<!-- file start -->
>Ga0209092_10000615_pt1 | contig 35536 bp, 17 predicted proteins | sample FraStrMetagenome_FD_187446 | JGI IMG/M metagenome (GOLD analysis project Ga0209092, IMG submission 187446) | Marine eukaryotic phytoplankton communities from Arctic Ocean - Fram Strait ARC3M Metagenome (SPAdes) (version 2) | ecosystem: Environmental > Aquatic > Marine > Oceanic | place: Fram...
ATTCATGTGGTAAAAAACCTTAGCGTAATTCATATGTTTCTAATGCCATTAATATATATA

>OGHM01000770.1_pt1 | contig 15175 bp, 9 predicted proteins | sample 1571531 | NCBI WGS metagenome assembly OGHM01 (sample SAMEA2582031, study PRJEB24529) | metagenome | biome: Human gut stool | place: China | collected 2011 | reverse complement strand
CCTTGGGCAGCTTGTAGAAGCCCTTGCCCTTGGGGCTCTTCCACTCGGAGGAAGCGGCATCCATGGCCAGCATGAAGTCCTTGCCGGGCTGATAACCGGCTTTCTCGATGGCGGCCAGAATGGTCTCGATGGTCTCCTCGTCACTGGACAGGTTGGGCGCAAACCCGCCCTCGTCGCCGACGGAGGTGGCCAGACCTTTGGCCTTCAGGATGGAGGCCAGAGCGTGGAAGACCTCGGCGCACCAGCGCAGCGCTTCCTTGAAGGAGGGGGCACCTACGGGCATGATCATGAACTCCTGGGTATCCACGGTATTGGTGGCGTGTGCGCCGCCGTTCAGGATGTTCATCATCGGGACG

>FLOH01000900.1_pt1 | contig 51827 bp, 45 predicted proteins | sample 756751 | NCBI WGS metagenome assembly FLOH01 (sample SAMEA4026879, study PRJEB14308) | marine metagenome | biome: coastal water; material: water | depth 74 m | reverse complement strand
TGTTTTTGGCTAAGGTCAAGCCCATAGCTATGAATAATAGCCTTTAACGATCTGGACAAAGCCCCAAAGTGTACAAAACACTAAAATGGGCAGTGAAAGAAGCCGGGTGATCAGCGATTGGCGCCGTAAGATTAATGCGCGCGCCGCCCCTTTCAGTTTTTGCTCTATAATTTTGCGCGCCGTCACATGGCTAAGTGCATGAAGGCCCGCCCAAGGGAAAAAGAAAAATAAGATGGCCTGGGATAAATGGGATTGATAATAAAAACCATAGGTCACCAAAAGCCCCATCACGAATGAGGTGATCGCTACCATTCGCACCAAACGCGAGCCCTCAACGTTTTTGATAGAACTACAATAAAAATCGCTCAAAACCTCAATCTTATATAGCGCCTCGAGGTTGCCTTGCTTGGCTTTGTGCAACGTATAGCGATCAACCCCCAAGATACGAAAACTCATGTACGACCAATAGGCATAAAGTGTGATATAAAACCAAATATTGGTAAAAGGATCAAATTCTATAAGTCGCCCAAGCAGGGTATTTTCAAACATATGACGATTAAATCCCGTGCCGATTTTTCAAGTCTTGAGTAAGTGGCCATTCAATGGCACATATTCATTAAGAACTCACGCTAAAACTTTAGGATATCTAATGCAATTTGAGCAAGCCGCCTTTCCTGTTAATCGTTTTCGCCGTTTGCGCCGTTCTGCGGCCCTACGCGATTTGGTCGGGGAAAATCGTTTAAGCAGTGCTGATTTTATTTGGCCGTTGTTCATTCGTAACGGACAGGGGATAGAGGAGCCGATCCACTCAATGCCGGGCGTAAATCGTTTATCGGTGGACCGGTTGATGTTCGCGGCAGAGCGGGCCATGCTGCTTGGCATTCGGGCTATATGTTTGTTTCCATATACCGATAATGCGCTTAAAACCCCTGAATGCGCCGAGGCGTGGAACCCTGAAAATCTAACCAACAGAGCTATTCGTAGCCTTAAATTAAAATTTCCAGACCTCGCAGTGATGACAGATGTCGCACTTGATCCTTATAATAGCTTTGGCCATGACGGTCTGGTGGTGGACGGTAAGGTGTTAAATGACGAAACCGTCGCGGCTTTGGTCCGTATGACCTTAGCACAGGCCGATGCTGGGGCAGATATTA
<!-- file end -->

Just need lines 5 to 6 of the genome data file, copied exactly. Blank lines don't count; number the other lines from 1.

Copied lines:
>FLOH01000900.1_pt1 | contig 51827 bp, 45 predicted proteins | sample 756751 | NCBI WGS metagenome assembly FLOH01 (sample SAMEA4026879, study PRJEB14308) | marine metagenome | biome: coastal water; material: water | depth 74 m | reverse complement strand
TGTTTTTGGCTAAGGTCAAGCCCATAGCTATGAATAATAGCCTTTAACGATCTGGACAAAGCCCCAAAGTGTACAAAACACTAAAATGGGCAGTGAAAGAAGCCGGGTGATCAGCGATTGGCGCCGTAAGATTAATGCGCGCGCCGCCCCTTTCAGTTTTTGCTCTATAATTTTGCGCGCCGTCACATGGCTAAGTGCATGAAGGCCCGCCCAAGGGAAAAAGAAAAATAAGATGGCCTGGGATAAATGGGATTGATAATAAAAACCATAGGTCACCAAAAGCCCCATCACGAATGAGGTGATCGCTACCATTCGCACCAAACGCGAGCCCTCAACGTTTTTGATAGAACTACAATAAAAATCGCTCAAAACCTCAATCTTATATAGCGCCTCGAGGTTGCCTTGCTTGGCTTTGTGCAACGTATAGCGATCAACCCCCAAGATACGAAAACTCATGTACGACCAATAGGCATAAAGTGTGATATAAAACCAAATATTGGTAAAAGGATCAAATTCTATAAGTCGCCCAAGCAGGGTATTTTCAAACATATGACGATTAAATCCCGTGCCGATTTTTCAAGTCTTGAGTAAGTGGCCATTCAATGGCACATATTCATTAAGAACTCACGCTAAAACTTTAGGATATCTAATGCAATTTGAGCAAGCCGCCTTTCCTGTTAATCGTTTTCGCCGTTTGCGCCGTTCTGCGGCCCTACGCGATTTGGTCGGGGAAAATCGTTTAAGCAGTGCTGATTTTATTTGGCCGTTGTTCATTCGTAACGGACAGGGGATAGAGGAGCCGATCCACTCAATGCCGGGCGTAAATCGTTTATCGGTGGACCGGTTGATGTTCGCGGCAGAGCGGGCCATGCTGCTTGGCATTCGGGCTATATGTTTGTTTCCATATACCGATAATGCGCTTAAAACCCCTGAATGCGCCGAGGCGTGGAACCCTGAAAATCTAACCAACAGAGCTATTCGTAGCCTTAAATTAAAATTTCCAGACCTCGCAGTGATGACAGATGTCGCACTTGATCCTTATAATAGCTTTGGCCATGACGGTCTGGTGGTGGACGGTAAGGTGTTAAATGACGAAACCGTCGCGGCTTTGGTCCGTATGACCTTAGCACAGGCCGATGCTGGGGCAGATATTA